- 17. Shimoji K, Abe O, Uka T, Yasmin H, Kamagata K et al. (2012) White Matter Alteration in Metabolic Syndrome: Diffusion Tensor Analysis. Diabetes Care, 36: 696–700. PubMed: 23172976.
- 18. Wersching H, Duning T, Lohmann H, Mohammadi S, Stehling C et al. (2010) Serum C-reactive protein is linked to cerebral microstructural integrity and cognitive function. Neurology 74: 1022-1029. doi:10.1212/WNL.0b013e3181d7b45b. PubMed: 20350977.
- 19. Lee DY, Fletcher E, Martinez O, Zozulya N, Kim J et al. (2010) Vascular and degenerative processes differentially affect regional interhemispheric connections in normal aging, mild cognitive impairment, and Alzheimer disease. Stroke 41: 1791-1797. doi:10.1161/STROKEAHA.110.582163. PubMed: 20595668.
- 20. Yesavage JA, Brink TL, Rose TL, Lum O, Huang V et al. (1982) Development and validation of a geriatric depression screening scale: a preliminary report. J Psychiatr Res 17: 37-49. doi:10.1016/0022-3956(82)90033-4. PubMed: 7183759.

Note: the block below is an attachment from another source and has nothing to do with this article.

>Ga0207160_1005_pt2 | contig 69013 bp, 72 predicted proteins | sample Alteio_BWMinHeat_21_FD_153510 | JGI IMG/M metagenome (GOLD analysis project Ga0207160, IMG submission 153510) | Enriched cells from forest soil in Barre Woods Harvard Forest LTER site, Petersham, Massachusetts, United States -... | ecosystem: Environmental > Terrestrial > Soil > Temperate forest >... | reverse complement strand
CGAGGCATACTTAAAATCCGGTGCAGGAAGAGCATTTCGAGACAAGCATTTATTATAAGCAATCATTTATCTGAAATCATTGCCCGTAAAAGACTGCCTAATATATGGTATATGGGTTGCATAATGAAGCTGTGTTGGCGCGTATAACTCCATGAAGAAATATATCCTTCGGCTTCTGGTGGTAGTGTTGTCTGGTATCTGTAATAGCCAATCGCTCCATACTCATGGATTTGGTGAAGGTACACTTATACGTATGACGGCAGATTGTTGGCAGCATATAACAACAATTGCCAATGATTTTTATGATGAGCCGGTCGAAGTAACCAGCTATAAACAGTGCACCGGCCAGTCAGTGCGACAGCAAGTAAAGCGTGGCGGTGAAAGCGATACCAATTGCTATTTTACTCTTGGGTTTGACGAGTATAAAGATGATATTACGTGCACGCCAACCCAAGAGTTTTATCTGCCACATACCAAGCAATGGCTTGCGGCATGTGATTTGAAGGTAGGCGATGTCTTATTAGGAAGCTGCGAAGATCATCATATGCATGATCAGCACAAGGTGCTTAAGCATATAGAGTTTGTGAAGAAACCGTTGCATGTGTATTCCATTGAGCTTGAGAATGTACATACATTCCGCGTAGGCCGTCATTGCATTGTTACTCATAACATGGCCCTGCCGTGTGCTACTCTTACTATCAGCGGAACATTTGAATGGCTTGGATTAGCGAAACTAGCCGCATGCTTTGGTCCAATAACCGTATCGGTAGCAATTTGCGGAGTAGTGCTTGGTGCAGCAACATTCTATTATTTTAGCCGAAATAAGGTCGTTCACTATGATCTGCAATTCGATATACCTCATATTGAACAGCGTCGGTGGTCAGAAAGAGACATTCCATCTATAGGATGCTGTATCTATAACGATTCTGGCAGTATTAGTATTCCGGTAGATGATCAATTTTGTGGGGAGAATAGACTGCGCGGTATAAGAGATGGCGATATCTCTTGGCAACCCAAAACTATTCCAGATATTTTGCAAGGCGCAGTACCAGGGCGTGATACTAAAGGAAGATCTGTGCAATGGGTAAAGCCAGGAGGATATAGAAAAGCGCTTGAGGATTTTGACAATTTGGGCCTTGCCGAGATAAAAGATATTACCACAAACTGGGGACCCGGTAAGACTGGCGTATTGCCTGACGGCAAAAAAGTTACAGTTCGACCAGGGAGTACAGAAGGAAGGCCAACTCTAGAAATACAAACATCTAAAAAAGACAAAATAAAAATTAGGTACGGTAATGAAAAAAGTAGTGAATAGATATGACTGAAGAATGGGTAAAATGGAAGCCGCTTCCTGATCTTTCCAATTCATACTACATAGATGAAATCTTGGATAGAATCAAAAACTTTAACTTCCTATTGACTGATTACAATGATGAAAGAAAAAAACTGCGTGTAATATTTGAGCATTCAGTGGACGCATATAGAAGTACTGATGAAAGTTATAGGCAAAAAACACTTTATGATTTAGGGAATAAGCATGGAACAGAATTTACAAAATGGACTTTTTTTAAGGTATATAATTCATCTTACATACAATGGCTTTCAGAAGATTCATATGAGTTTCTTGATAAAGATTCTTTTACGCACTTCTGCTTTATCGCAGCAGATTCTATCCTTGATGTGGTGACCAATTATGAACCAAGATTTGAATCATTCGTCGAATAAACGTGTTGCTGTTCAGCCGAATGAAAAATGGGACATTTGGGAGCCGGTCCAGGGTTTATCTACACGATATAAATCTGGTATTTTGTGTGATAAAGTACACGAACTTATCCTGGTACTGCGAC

- 21. Smith SM, Jenkinson M, Woolrich MW, Beckmann CF, Behrens TE et al. (2004) Advances in functional and structural MR image analysis and implementation as FSL. NeuroImage 23 Suppl 1: S208-S219 doi:10.1016/j.neuroimage.2004.07.051. PubMed: 15501092.
- 22. Andersson JLR, Jenkinson M, Smith S (2007) Non-linear optimisation. FMRIB Technical Report TR07JA1. from wwwfmriboxacuk/analysis/techrep.
- 23. Zhang H, Yushkevich PA, Rueckert D, Gee JC (2010) A computational white matter atlas for aging with surface-based representation of fasciculi. International Workshop Biomedical Images Registration: 83-90. doi: 10.1007/978-3-642-14366-3_8
- 24. Mori S, Oishi K, Jiang H, Jiang L, Li X et al. (2008) Stereotaxic white matter atlas based on diffusion tensor imaging in an ICBM template. Neuroimage 40: 570-582. doi:10.1016/j.neuroimage.2007.12.035. PubMed: 18255316.